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Socrates' Metaphysical Olympiad in Plato's Phaedrus



In Plato's Phaedrus, Socrates leaves Athens for the locus amoenus beneath a plane tree. As if possessed, the philosopher then articulates the renowned chariot allegory in a frenzy. However, to understand the myth as a medium of philosophical instruction dumbs down the Greeks' exuberant imagination revolving around sport whether in mythology or in actuality. Namely, competitive events in numerous Hellenic games feature a diversity of instrumental sociocultural views more than what a philosophical allegory can contain. For instance, sport serves as the fundamental apparatus of distinguishing Greeks from non-Greeks and furthermore, of fashioning an epitomical Greek identity underlined by gender and class differences. Therefore, this paper aims to employ the sociocultural connotations of Greek sport to re-interpret the Phaedrus and the chariot myth therein. It turns out that Socrates' journey out of town transforms the idyllic nature of the space outside Athens into a space informed by athleticism. More remarkably, with the multiple correlation points between the chariot races in Hellenic games and those in the allegory, Socrates finally mounts a de facto Olympiad-a metaphysical Olympiad that extols in like manner power and aristocracy.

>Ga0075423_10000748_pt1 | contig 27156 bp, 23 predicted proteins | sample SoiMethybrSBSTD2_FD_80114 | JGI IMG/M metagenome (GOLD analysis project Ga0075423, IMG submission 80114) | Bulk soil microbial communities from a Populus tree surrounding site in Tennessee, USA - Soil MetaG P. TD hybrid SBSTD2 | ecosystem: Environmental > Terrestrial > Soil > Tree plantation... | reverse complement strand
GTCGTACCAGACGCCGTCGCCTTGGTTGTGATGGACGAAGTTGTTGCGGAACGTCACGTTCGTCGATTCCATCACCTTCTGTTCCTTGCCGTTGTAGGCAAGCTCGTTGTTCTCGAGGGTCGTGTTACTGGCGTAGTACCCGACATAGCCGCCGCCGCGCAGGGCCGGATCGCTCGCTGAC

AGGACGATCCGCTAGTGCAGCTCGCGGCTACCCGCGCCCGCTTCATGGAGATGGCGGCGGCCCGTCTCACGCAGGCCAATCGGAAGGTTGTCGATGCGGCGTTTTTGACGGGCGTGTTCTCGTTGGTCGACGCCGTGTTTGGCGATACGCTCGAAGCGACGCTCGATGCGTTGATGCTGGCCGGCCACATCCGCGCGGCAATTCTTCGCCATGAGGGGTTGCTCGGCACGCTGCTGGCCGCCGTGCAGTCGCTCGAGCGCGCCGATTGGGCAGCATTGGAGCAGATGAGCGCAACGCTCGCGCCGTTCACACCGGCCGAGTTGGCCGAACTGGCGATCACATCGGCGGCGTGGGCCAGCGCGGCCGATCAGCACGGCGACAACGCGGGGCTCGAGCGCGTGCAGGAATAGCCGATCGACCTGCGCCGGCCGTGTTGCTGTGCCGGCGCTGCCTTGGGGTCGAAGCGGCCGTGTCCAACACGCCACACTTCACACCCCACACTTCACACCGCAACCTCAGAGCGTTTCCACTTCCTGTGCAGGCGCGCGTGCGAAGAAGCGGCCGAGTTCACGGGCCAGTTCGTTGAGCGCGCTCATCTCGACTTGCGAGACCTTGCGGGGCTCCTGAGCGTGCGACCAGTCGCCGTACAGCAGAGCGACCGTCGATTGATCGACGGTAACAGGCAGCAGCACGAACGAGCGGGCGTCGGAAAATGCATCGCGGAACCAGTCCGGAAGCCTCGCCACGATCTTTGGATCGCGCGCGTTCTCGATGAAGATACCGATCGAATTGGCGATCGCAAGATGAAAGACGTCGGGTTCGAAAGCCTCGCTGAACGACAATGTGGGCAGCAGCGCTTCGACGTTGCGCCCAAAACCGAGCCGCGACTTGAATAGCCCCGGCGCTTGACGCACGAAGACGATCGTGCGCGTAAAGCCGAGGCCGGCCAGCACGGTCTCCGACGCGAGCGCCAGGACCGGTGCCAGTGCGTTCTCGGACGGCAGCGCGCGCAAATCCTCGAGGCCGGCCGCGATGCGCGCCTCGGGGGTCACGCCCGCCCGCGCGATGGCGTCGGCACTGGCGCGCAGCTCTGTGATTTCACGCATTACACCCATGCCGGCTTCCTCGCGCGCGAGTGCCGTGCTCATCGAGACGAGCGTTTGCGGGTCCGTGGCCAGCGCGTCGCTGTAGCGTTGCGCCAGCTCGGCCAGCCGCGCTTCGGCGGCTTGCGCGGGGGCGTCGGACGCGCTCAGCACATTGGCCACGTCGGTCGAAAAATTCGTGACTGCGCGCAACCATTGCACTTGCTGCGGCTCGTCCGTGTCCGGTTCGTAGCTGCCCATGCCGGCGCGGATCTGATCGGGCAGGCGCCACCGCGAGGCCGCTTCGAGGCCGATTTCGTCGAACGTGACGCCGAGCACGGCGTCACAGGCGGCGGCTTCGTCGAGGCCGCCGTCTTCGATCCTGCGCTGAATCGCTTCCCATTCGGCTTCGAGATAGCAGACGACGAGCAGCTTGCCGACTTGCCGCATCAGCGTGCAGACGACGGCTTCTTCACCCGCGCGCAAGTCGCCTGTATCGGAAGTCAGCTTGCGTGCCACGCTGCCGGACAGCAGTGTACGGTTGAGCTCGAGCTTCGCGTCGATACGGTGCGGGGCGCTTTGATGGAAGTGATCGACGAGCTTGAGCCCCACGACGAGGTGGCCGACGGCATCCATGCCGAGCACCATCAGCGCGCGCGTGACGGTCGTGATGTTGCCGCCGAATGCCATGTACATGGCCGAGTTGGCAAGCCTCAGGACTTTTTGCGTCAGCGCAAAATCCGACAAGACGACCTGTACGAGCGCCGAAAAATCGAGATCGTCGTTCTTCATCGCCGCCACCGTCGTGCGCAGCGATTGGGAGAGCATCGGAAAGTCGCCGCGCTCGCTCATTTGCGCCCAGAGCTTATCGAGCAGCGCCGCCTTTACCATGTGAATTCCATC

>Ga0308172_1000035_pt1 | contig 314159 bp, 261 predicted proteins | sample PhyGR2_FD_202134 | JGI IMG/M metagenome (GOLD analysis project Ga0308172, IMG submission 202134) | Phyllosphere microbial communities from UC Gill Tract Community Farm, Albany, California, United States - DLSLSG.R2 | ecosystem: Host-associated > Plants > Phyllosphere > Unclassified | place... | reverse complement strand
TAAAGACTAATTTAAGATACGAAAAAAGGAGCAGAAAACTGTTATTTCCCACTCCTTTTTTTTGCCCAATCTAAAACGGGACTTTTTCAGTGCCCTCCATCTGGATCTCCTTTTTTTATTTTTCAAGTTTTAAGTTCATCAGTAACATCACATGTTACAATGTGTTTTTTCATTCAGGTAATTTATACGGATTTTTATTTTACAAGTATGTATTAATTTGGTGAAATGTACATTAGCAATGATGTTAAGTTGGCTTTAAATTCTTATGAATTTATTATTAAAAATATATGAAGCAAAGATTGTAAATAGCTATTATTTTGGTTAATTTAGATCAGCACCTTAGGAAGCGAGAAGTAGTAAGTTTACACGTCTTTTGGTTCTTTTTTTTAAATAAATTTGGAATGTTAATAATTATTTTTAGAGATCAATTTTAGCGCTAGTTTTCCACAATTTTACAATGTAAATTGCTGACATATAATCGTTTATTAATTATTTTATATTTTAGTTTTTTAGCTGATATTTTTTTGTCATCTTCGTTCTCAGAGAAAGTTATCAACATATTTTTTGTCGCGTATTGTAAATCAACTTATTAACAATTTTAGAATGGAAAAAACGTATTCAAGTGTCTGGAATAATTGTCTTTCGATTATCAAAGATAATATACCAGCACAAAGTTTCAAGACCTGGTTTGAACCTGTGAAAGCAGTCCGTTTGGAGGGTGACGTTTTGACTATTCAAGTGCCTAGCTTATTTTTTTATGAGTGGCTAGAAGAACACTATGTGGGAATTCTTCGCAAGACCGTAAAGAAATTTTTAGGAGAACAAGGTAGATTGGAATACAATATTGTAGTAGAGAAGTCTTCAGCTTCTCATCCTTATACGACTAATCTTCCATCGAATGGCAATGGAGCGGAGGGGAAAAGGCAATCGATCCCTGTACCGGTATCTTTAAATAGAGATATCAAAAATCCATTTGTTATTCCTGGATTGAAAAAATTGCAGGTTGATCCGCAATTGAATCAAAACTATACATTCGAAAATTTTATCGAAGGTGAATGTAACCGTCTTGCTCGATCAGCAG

Phaedrus chariot allegory sport agon charioteering Olympiad

Parallel abstracts



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